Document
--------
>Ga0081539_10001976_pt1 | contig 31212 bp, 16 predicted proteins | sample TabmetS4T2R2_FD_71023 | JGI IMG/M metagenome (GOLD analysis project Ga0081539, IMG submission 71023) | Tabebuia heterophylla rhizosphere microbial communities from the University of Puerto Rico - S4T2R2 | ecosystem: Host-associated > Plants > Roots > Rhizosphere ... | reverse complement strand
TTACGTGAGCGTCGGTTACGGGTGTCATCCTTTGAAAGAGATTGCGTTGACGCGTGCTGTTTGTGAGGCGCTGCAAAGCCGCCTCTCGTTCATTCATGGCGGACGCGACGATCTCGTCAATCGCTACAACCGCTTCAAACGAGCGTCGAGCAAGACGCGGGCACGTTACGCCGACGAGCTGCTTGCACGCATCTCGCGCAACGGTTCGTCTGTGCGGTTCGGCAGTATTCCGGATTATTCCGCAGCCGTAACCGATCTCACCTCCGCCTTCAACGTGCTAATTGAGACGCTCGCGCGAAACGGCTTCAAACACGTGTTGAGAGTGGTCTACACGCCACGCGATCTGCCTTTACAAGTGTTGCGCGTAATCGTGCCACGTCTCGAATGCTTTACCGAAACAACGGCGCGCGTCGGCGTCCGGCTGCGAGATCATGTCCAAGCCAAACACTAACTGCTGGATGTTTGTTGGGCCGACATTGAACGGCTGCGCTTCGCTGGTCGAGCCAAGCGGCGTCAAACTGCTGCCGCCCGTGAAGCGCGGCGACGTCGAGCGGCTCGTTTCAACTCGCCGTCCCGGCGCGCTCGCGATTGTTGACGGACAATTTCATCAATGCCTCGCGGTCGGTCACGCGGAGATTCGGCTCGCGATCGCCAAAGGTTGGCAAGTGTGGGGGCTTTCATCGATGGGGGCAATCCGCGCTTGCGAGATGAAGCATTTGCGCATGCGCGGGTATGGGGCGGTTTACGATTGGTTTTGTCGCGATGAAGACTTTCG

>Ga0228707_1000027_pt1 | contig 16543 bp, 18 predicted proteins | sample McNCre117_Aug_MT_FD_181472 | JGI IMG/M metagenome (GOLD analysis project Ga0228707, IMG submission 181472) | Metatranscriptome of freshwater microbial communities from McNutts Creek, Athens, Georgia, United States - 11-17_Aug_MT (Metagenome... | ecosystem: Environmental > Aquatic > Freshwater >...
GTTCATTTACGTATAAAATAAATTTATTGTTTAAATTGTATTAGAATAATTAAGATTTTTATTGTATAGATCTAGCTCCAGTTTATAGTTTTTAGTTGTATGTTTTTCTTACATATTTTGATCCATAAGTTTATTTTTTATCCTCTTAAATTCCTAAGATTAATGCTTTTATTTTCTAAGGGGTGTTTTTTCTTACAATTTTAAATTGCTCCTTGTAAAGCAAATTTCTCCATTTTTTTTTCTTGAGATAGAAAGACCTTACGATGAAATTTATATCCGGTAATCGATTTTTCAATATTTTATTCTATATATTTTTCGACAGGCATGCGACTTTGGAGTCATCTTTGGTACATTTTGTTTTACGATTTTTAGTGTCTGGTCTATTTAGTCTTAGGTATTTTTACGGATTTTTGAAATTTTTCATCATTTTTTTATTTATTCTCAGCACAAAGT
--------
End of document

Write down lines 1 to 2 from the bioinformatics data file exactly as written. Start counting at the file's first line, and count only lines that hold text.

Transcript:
>Ga0081539_10001976_pt1 | contig 31212 bp, 16 predicted proteins | sample TabmetS4T2R2_FD_71023 | JGI IMG/M metagenome (GOLD analysis project Ga0081539, IMG submission 71023) | Tabebuia heterophylla rhizosphere microbial communities from the University of Puerto Rico - S4T2R2 | ecosystem: Host-associated > Plants > Roots > Rhizosphere ... | reverse complement strand
TTACGTGAGCGTCGGTTACGGGTGTCATCCTTTGAAAGAGATTGCGTTGACGCGTGCTGTTTGTGAGGCGCTGCAAAGCCGCCTCTCGTTCATTCATGGCGGACGCGACGATCTCGTCAATCGCTACAACCGCTTCAAACGAGCGTCGAGCAAGACGCGGGCACGTTACGCCGACGAGCTGCTTGCACGCATCTCGCGCAACGGTTCGTCTGTGCGGTTCGGCAGTATTCCGGATTATTCCGCAGCCGTAACCGATCTCACCTCCGCCTTCAACGTGCTAATTGAGACGCTCGCGCGAAACGGCTTCAAACACGTGTTGAGAGTGGTCTACACGCCACGCGATCTGCCTTTACAAGTGTTGCGCGTAATCGTGCCACGTCTCGAATGCTTTACCGAAACAACGGCGCGCGTCGGCGTCCGGCTGCGAGATCATGTCCAAGCCAAACACTAACTGCTGGATGTTTGTTGGGCCGACATTGAACGGCTGCGCTTCGCTGGTCGAGCCAAGCGGCGTCAAACTGCTGCCGCCCGTGAAGCGCGGCGACGTCGAGCGGCTCGTTTCAACTCGCCGTCCCGGCGCGCTCGCGATTGTTGACGGACAATTTCATCAATGCCTCGCGGTCGGTCACGCGGAGATTCGGCTCGCGATCGCCAAAGGTTGGCAAGTGTGGGGGCTTTCATCGATGGGGGCAATCCGCGCTTGCGAGATGAAGCATTTGCGCATGCGCGGGTATGGGGCGGTTTACGATTGGTTTTGTCGCGATGAAGACTTTCG